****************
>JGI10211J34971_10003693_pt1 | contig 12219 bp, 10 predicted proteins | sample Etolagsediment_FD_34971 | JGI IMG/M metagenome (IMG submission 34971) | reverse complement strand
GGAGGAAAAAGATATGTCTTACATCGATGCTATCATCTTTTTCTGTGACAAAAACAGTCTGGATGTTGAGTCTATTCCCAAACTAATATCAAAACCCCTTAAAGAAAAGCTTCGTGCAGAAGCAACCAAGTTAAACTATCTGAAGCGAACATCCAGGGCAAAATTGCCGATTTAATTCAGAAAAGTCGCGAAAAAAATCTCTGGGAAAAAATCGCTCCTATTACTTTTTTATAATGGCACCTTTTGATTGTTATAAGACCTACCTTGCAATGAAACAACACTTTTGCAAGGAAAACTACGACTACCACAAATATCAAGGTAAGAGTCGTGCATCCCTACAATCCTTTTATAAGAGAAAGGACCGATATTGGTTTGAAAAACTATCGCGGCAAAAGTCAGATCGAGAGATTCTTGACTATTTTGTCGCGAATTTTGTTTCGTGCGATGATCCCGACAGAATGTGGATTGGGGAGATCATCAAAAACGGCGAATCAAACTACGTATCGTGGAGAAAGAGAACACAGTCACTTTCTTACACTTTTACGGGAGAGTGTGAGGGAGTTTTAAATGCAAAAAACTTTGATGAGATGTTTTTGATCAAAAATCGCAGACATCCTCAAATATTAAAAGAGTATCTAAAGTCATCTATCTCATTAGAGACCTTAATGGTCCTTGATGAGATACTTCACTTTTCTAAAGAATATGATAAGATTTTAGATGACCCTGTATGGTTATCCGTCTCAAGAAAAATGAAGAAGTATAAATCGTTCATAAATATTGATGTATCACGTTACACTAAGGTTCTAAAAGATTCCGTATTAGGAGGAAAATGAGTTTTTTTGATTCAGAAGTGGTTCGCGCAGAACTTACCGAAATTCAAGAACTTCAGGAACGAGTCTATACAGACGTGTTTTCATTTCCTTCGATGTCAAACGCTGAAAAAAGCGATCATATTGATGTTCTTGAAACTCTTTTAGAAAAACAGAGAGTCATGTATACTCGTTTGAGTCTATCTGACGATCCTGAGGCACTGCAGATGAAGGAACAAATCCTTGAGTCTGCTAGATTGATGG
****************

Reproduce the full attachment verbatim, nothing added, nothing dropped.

>JGI10211J34971_10003693_pt1 | contig 12219 bp, 10 predicted proteins | sample Etolagsediment_FD_34971 | JGI IMG/M metagenome (IMG submission 34971) | reverse complement strand
GGAGGAAAAAGATATGTCTTACATCGATGCTATCATCTTTTTCTGTGACAAAAACAGTCTGGATGTTGAGTCTATTCCCAAACTAATATCAAAACCCCTTAAAGAAAAGCTTCGTGCAGAAGCAACCAAGTTAAACTATCTGAAGCGAACATCCAGGGCAAAATTGCCGATTTAATTCAGAAAAGTCGCGAAAAAAATCTCTGGGAAAAAATCGCTCCTATTACTTTTTTATAATGGCACCTTTTGATTGTTATAAGACCTACCTTGCAATGAAACAACACTTTTGCAAGGAAAACTACGACTACCACAAATATCAAGGTAAGAGTCGTGCATCCCTACAATCCTTTTATAAGAGAAAGGACCGATATTGGTTTGAAAAACTATCGCGGCAAAAGTCAGATCGAGAGATTCTTGACTATTTTGTCGCGAATTTTGTTTCGTGCGATGATCCCGACAGAATGTGGATTGGGGAGATCATCAAAAACGGCGAATCAAACTACGTATCGTGGAGAAAGAGAACACAGTCACTTTCTTACACTTTTACGGGAGAGTGTGAGGGAGTTTTAAATGCAAAAAACTTTGATGAGATGTTTTTGATCAAAAATCGCAGACATCCTCAAATATTAAAAGAGTATCTAAAGTCATCTATCTCATTAGAGACCTTAATGGTCCTTGATGAGATACTTCACTTTTCTAAAGAATATGATAAGATTTTAGATGACCCTGTATGGTTATCCGTCTCAAGAAAAATGAAGAAGTATAAATCGTTCATAAATATTGATGTATCACGTTACACTAAGGTTCTAAAAGATTCCGTATTAGGAGGAAAATGAGTTTTTTTGATTCAGAAGTGGTTCGCGCAGAACTTACCGAAATTCAAGAACTTCAGGAACGAGTCTATACAGACGTGTTTTCATTTCCTTCGATGTCAAACGCTGAAAAAAGCGATCATATTGATGTTCTTGAAACTCTTTTAGAAAAACAGAGAGTCATGTATACTCGTTTGAGTCTATCTGACGATCCTGAGGCACTGCAGATGAAGGAACAAATCCTTGAGTCTGCTAGATTGATGG